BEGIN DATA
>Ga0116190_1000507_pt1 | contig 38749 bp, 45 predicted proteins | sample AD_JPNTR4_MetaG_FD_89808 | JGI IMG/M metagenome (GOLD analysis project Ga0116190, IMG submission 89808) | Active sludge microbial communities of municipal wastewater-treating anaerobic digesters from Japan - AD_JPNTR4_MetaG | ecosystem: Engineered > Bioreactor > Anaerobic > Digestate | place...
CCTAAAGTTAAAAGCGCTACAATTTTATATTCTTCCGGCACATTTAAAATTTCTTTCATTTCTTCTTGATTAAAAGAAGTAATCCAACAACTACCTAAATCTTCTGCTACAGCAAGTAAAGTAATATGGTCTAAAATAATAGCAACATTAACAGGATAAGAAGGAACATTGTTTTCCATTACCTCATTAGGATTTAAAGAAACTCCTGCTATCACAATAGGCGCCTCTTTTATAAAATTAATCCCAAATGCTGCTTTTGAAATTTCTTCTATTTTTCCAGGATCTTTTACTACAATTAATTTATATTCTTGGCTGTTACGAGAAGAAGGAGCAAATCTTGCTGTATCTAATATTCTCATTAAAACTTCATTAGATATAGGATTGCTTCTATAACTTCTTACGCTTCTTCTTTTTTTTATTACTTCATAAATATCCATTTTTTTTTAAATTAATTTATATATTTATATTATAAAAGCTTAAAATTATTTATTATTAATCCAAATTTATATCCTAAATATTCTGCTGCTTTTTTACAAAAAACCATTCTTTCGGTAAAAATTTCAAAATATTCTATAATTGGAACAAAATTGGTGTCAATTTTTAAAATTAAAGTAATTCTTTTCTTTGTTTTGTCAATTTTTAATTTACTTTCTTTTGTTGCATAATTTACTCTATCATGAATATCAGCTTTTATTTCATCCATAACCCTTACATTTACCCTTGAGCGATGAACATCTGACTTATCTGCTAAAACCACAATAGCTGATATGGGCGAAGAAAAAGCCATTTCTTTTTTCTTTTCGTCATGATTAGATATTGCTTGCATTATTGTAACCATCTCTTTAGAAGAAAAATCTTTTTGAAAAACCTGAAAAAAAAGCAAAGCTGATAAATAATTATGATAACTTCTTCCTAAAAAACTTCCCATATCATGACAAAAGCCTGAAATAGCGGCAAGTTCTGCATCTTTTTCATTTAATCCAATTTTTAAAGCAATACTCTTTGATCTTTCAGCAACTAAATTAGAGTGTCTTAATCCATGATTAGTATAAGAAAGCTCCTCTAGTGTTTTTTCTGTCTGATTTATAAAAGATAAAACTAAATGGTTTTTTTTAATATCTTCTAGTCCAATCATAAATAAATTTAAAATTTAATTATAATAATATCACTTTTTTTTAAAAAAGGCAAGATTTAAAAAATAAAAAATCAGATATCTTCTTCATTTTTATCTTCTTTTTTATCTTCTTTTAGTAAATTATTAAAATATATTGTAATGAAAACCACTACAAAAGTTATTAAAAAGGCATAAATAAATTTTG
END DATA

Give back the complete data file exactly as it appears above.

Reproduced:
>Ga0116190_1000507_pt1 | contig 38749 bp, 45 predicted proteins | sample AD_JPNTR4_MetaG_FD_89808 | JGI IMG/M metagenome (GOLD analysis project Ga0116190, IMG submission 89808) | Active sludge microbial communities of municipal wastewater-treating anaerobic digesters from Japan - AD_JPNTR4_MetaG | ecosystem: Engineered > Bioreactor > Anaerobic > Digestate | place...
CCTAAAGTTAAAAGCGCTACAATTTTATATTCTTCCGGCACATTTAAAATTTCTTTCATTTCTTCTTGATTAAAAGAAGTAATCCAACAACTACCTAAATCTTCTGCTACAGCAAGTAAAGTAATATGGTCTAAAATAATAGCAACATTAACAGGATAAGAAGGAACATTGTTTTCCATTACCTCATTAGGATTTAAAGAAACTCCTGCTATCACAATAGGCGCCTCTTTTATAAAATTAATCCCAAATGCTGCTTTTGAAATTTCTTCTATTTTTCCAGGATCTTTTACTACAATTAATTTATATTCTTGGCTGTTACGAGAAGAAGGAGCAAATCTTGCTGTATCTAATATTCTCATTAAAACTTCATTAGATATAGGATTGCTTCTATAACTTCTTACGCTTCTTCTTTTTTTTATTACTTCATAAATATCCATTTTTTTTTAAATTAATTTATATATTTATATTATAAAAGCTTAAAATTATTTATTATTAATCCAAATTTATATCCTAAATATTCTGCTGCTTTTTTACAAAAAACCATTCTTTCGGTAAAAATTTCAAAATATTCTATAATTGGAACAAAATTGGTGTCAATTTTTAAAATTAAAGTAATTCTTTTCTTTGTTTTGTCAATTTTTAATTTACTTTCTTTTGTTGCATAATTTACTCTATCATGAATATCAGCTTTTATTTCATCCATAACCCTTACATTTACCCTTGAGCGATGAACATCTGACTTATCTGCTAAAACCACAATAGCTGATATGGGCGAAGAAAAAGCCATTTCTTTTTTCTTTTCGTCATGATTAGATATTGCTTGCATTATTGTAACCATCTCTTTAGAAGAAAAATCTTTTTGAAAAACCTGAAAAAAAAGCAAAGCTGATAAATAATTATGATAACTTCTTCCTAAAAAACTTCCCATATCATGACAAAAGCCTGAAATAGCGGCAAGTTCTGCATCTTTTTCATTTAATCCAATTTTTAAAGCAATACTCTTTGATCTTTCAGCAACTAAATTAGAGTGTCTTAATCCATGATTAGTATAAGAAAGCTCCTCTAGTGTTTTTTCTGTCTGATTTATAAAAGATAAAACTAAATGGTTTTTTTTAATATCTTCTAGTCCAATCATAAATAAATTTAAAATTTAATTATAATAATATCACTTTTTTTTAAAAAAGGCAAGATTTAAAAAATAAAAAATCAGATATCTTCTTCATTTTTATCTTCTTTTTTATCTTCTTTTAGTAAATTATTAAAATATATTGTAATGAAAACCACTACAAAAGTTATTAAAAAGGCATAAATAAATTTTG